Parameter w is a list whose length equals to the number of phases. It provides the weights used to calculate differences between simulation and experimental profile profile_exp. By default, all phases have the same weight. This parameter is useful when diffusion data of multiple phases have different accuracy.

FSA() uses Dadjust() function to adjust diffsys after each simulation run. Users may select from Phase Mode and Point Mode to adjust diffusion coefficients during FSA. Phase Mode only increases or decreases all diffusion coefficients together within one phase, and the shape of doesn’t change after adjustment. The Point Mode adjusts selected points across the solubility range individually; In other words, both the magnitude and shape of curve changes. Compared to the Point Mode, the Phase Mode has less degree of freedom but higher stability.

Quality control

The core simulation mechanism in pydiffusion was developed in 2013 by Zhang and Zhao [6]. Diffusion simulation is hard to perform especially for those systems with multiple phases or highly composition dependent diffusion coefficients, such as Ti-(Mo,Nb,Ta), Cu-Zn and Mg-Al. Compared with the original Matlab implementation, pydiffusion has much higher stability and efficiency on simulating those binary systems. Usually, mphSim() function can complete a diffusion simulation within 30 seconds using default settings. For systems with highly composition dependent diffusion coefficients, the pydiffusion simulation speed is hundreds of times faster than the original Matlab code. In addition, the diffusion profiles simulated using pydiffusion also have much greater details, especially for thin-layer with extremely slow diffusion. This is due to the advanced meshing approach implemented in the pydiffusion package.

Sauer-Freise equation [15] is one of the approaches to extract interdiffusion coefficients from diffusion profiles. It is also a good validation for simulation reliability. Figure 3 shows this validation using diffusion coefficient data of the Ni-Mo system at 1100°C [6]. Solid line is the diffusion coefficients (DiffSystem) used in the simulation, while crosses represent Sauer-Freise calculation results based on simulated profile. We can observe that the original diffusion coefficients and Sauer-Freise results are almost identical. The deviation at two ends are unavoidable in simulations with finite difference method. The reproducible diffusion coefficients demonstrate the robustness of pydiffusion.

Figure 3

(a) Comparison of the input interdiffusion coefficients (lines) for the Ni-Mo system to mphSim() with those obtained by applying the Sauer-Freise method to the simulated profile (crosses); (b) Comparison between simulated diffusion profile (line) and experimental profile (open circles) of a Ni/Mo diffusion couple after being annealed at 1100ºC for 800 h.

FSA has been applied to many alloy systems for the past several years [6, 8]. Figure 3 illustrates the comparison between simulation and experimental data as a testing result of FSA(). Extracted diffusion coefficients is shown in Figure 3 for the Ni-Mo diffusion couple that was annealed at 1100°C for 800 h. Good agreements between simulation and raw data in Figure 3 validates the robustness of FSA in pydiffusion. pydiffusion has utilized FSA to extract reliable diffusion coefficients from various types of experiments, such as liquid-solid diffusion couples [17], two-step annealing diffusion multiples [9], and thin film diffusion couples [18].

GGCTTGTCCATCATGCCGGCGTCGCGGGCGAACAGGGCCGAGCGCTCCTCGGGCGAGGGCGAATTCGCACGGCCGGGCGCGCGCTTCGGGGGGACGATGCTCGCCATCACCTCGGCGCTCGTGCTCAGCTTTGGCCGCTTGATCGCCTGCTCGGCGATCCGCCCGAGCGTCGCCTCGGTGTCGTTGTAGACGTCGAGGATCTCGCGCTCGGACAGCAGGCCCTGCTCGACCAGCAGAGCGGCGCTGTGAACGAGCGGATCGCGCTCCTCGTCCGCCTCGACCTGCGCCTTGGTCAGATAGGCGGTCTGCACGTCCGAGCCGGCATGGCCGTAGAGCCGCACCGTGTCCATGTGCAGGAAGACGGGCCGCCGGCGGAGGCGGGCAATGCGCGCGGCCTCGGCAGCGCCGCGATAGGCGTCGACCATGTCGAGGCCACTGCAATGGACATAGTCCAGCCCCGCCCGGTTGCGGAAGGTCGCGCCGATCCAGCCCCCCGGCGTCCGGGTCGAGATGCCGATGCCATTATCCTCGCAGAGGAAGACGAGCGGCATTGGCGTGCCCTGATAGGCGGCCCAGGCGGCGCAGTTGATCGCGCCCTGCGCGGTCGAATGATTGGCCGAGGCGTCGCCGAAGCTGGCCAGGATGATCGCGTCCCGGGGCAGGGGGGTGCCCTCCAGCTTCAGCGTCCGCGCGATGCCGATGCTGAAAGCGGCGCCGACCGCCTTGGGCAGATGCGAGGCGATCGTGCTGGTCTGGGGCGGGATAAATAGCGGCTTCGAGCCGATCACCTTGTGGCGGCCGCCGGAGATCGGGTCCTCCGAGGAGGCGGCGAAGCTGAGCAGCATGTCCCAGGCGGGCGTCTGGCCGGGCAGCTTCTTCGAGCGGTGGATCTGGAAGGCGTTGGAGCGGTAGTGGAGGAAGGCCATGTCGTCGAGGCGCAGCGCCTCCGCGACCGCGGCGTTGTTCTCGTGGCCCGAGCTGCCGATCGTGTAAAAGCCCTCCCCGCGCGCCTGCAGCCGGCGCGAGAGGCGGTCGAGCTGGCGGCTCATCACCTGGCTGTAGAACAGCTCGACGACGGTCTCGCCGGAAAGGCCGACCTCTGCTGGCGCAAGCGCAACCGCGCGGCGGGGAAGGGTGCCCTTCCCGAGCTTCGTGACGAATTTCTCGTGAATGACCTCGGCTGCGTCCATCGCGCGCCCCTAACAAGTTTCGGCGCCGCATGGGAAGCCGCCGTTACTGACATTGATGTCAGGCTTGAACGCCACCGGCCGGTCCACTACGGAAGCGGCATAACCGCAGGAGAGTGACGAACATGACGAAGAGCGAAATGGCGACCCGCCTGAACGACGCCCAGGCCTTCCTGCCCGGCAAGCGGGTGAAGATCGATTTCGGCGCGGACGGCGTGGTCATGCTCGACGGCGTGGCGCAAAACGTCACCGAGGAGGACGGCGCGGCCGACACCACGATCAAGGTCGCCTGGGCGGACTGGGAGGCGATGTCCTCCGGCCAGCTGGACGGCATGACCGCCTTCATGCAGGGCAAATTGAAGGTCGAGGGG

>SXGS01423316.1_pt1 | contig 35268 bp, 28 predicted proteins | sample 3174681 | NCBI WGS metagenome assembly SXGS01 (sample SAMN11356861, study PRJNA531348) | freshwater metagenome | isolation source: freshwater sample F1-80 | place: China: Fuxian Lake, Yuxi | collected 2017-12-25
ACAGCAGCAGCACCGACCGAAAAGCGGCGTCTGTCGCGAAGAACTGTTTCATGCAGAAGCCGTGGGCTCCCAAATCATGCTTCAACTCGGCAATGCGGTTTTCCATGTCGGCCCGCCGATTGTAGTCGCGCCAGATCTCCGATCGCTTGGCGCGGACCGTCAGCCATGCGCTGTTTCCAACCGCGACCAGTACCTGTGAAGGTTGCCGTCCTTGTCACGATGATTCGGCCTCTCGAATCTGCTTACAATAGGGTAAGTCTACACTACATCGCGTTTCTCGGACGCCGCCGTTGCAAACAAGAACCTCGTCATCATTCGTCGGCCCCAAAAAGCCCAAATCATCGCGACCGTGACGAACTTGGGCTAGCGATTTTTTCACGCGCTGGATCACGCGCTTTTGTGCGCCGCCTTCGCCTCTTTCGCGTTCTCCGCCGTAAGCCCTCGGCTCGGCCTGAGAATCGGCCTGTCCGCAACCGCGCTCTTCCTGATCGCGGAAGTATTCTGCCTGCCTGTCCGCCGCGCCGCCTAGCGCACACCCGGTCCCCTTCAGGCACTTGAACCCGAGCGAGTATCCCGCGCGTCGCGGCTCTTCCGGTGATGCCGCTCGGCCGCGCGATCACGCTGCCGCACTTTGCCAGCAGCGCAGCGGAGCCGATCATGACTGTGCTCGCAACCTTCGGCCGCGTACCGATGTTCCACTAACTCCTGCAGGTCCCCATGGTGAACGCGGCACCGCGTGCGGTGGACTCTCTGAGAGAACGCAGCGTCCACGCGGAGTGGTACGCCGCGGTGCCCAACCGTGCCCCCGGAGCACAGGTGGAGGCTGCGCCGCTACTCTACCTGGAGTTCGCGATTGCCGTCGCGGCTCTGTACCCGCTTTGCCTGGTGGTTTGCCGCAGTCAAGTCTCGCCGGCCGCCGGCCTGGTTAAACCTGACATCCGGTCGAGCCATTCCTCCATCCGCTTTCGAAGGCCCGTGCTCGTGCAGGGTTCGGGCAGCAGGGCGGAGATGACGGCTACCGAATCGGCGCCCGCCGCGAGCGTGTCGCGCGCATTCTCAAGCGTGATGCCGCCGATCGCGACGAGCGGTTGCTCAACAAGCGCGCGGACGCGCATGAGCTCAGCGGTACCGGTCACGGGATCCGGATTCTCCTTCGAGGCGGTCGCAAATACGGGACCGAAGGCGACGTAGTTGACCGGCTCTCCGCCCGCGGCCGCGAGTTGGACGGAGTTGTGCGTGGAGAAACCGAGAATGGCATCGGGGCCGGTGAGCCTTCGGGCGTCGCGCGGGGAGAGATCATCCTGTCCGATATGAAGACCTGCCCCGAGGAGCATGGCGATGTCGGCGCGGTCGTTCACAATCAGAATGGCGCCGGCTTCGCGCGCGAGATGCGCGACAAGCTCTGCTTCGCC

(2) Availability

Operating system

pydiffusion can run on Linux, OSX or Windows with supported version of Python installed.

Python 3.5+

None.

NumPy [19]

SciPy [19]

Pandas [20]

Matplotlib [21]

List of contributors

• Zhangqi Chen – Development and Testing
• Qiaofu Zhang – Development of an FSA matlab code (precursor of pydiffusion)
• Ji-Cheng Zhao – Project supervision

Software location

Archive

Name: Zenodo

Persistent identifier:https://doi.org/10.5281/zenodo.1473778

Licence: MIT

Publisher: Zhangqi Chen

Version published: 0.1.6

Date published: 01/11/18

Code repository

Name: GitHub

Identifier:https://github.com/zhangqi-chen/pydiffusion

Licence: MIT

Date published: 01/11/18

English

(3) Reuse potential

As the core functionality of pydiffusion, diffusion simulation and diffusion coefficient evaluation are very useful in materials research and development, especially for diffusion (mobility) database establishment and ICME-based materials design. Because a diffusion system is easy to define in pydiffusion, researchers can also utilize the simulation tools in this package to estimate diffusion length and phase growth for their future experiments. pydiffusion also provides various functions to help diffusion analysis, such as Matano plane calculation, the Hall method [22] to estimate the impurity diffusion coefficients, et al.

More features will be added to the pydiffusion package in the future to provide more simulation and analysis tools. For example, the functions to implement 2-dimenstional (2D) numerical simulations will be provided to simulate diffusion in 2D. Various thermodynamics and kinetics modelling tools based on CALPHAD approach will also be included in pydiffusion so that users can perform mobility assessment using various diffusion datasets. These features will make pydiffusion a general and convenient tool to perform efficient and accurate diffusion data analysis and forward simulations.

New users can find example documentation in the repository, which illustrates usage of the core functions in pydiffusion. Example datasets and scripts are also provided. All methods in pydiffusion provide full explanations in their documentation strings. Users who are interested in collaboration or seeking technical support are welcome to contact authors by email.

Competing Interests

The authors have no competing interests to declare.

References